–Jim Saunders, News Service of Florida

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11 Responses for “0-For-5: In latest Blow to Scott, U.S. Supreme Court Rejects Appeal on Drug-Testing State Workers”

  1. A.S.F. says:

    At least the Supreme Court got this one right (which just goes to show how wrong Governor Scott was to push this in the first place.)

  2. Gia says:

    That is wrong. When you work for a private company you have to pass the urine drug test. Why the rule would be different for any of these state idiots?

    • A.S.F. says:

      @Gia says–I don’t know where you got the impression that every (or even most) private companies make you pass a drug test. But, I’ll tell you what…If Governor Scott and his personal staff wish to voluntarily take them a voluntary and random basis, just to calm the fears of the anxious public, he and his staff are welcome to set an example among themselves…as long as they don’t do it at taxpayers expense and especially id]f the company who administers said tests aren’t associated with his wife’s business concerns.

    • barbie says:

      Half the employers in this country are voluntarily no longer doing drug screening like this anyway. As it should be. The bigger point here is that none of us should have to prove our urine is *pure*, just so we can work for a living.

      The only exception that should be made is if you operate machinery, or service members of the public in a motorized or electric vehicle of any sort (cars, buses, trains, planes). That’s it! The rest of it can and should fall to “background checks”. Period.

    • Max Awesomeness says:

      Wrongo, drug testing is almost always up to the discretion of the employer. Google, for example, generally doesn’t drug test unless there’s good reason to think that an employee’s performance is being adversely affected by drug use.

      Really, why do you care? If someone drinks or smokes weed off the job and it doesn’t cause problems on the job, then what’s your problem?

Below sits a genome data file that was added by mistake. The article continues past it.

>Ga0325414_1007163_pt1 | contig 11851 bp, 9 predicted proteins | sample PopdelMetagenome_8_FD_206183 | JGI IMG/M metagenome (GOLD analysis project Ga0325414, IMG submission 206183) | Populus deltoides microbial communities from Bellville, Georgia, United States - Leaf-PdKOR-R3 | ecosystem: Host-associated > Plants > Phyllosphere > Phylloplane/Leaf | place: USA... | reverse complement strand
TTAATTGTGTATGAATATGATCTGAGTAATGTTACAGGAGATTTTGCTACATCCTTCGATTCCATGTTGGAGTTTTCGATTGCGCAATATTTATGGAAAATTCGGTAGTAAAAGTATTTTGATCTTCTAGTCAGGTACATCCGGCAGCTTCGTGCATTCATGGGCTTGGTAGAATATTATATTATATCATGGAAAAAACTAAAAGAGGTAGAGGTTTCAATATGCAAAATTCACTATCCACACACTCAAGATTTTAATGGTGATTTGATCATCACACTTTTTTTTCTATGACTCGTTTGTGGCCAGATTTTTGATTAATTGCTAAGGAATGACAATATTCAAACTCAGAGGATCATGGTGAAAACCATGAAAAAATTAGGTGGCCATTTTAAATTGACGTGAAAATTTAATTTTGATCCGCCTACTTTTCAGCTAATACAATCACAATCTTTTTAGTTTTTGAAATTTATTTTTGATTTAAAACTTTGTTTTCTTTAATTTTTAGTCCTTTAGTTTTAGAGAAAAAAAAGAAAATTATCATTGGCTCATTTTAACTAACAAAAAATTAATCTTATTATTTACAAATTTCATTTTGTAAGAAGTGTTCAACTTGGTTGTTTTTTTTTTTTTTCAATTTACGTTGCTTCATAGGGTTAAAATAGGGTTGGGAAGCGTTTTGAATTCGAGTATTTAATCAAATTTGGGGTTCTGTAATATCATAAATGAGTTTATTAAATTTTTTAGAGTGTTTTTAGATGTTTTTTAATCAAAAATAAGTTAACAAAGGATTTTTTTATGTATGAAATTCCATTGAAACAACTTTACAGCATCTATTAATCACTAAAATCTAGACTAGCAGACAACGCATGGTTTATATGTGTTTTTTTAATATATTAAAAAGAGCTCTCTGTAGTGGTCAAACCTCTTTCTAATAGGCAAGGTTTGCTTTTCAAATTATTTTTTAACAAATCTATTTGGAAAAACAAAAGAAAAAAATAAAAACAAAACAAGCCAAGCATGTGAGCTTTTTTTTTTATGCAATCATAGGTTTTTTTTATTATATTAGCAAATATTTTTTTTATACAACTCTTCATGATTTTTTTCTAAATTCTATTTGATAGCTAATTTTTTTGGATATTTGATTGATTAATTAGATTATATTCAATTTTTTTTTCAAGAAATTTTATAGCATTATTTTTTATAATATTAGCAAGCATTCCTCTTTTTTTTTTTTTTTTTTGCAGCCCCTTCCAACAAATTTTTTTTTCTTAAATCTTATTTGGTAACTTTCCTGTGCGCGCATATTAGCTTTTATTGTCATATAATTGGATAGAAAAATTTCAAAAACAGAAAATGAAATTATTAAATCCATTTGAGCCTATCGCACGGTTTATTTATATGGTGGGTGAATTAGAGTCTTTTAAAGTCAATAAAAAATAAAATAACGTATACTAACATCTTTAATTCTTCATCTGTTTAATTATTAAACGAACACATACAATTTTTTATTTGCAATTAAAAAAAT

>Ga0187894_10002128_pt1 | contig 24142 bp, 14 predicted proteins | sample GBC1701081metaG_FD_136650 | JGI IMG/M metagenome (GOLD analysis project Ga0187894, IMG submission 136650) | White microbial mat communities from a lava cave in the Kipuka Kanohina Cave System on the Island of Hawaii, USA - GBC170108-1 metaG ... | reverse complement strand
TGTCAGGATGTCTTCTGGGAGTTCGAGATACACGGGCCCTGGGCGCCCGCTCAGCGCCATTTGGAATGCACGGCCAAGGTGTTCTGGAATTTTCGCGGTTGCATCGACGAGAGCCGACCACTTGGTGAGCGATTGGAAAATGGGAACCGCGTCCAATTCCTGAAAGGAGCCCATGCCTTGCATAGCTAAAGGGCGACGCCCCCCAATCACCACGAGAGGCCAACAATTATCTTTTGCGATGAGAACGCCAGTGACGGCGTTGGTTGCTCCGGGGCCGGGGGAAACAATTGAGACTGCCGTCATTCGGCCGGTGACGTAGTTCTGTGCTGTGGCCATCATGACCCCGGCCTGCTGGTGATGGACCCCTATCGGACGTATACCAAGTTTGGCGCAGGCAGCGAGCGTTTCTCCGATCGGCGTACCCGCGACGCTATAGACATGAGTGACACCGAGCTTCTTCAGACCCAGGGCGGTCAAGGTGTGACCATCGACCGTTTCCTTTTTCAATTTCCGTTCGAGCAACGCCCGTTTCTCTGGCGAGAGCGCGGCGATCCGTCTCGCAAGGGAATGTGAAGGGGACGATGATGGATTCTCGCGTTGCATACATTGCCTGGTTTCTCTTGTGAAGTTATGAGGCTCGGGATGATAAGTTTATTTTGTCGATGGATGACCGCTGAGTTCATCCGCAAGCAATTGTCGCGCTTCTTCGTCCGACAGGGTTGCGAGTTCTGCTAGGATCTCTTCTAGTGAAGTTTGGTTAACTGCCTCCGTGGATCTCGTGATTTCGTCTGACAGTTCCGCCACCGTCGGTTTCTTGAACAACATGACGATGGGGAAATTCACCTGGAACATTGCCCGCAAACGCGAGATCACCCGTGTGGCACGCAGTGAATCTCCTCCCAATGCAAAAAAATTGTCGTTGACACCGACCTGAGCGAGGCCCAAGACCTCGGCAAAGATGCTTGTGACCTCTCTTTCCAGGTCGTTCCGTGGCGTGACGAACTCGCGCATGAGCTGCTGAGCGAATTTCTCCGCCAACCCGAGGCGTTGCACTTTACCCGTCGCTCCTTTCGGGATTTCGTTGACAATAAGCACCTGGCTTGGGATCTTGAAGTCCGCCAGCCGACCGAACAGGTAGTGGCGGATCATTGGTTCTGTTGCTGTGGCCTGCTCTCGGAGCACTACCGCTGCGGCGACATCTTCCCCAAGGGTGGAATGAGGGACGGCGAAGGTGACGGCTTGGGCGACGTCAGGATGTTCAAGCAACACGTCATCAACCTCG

3. RHWeir says:

    If there is good cause, yes. If not, no.

  4. orphan says:

    I concur 100% with the right of an employer-the State of Florida in this case- to be allowed to screen/test workers for ANY drugs in their bodies! The legal ones can be allowed, depending on the job requirements,
    to continue as normal.
    The person working right next to or in an environment affected by a person under the influence of anything should be allowed the protection of knowing that their fellow worker(s) are not SAFE TO BE AROUND.
    Just my opinion.

    • barbie says:

      Do you really trust “test results” to tell you whether someone is “safe to be around”? If you can’t tell the difference by working with them, it’s surely safe to say you’re not in any danger. Why wouldn’t you just trust your own judgement?

  5. Joseph Pulitzer says:

    One and Done!!!!!

  6. Tommy says:

    El Duce lost again. Please, vote this guy out!

  7. Sherry Epley says:

    It’s just so bizarre to me that many of the same people who think ANY drugs (except alcohol of course. . . smirking) are dangerous, actually go on and on about how it’s fine to have unregistered guns everywhere. Just where is the intelligent logic in that way of thinking?

    Rick Scott and his cronies in the legislature need to go!!!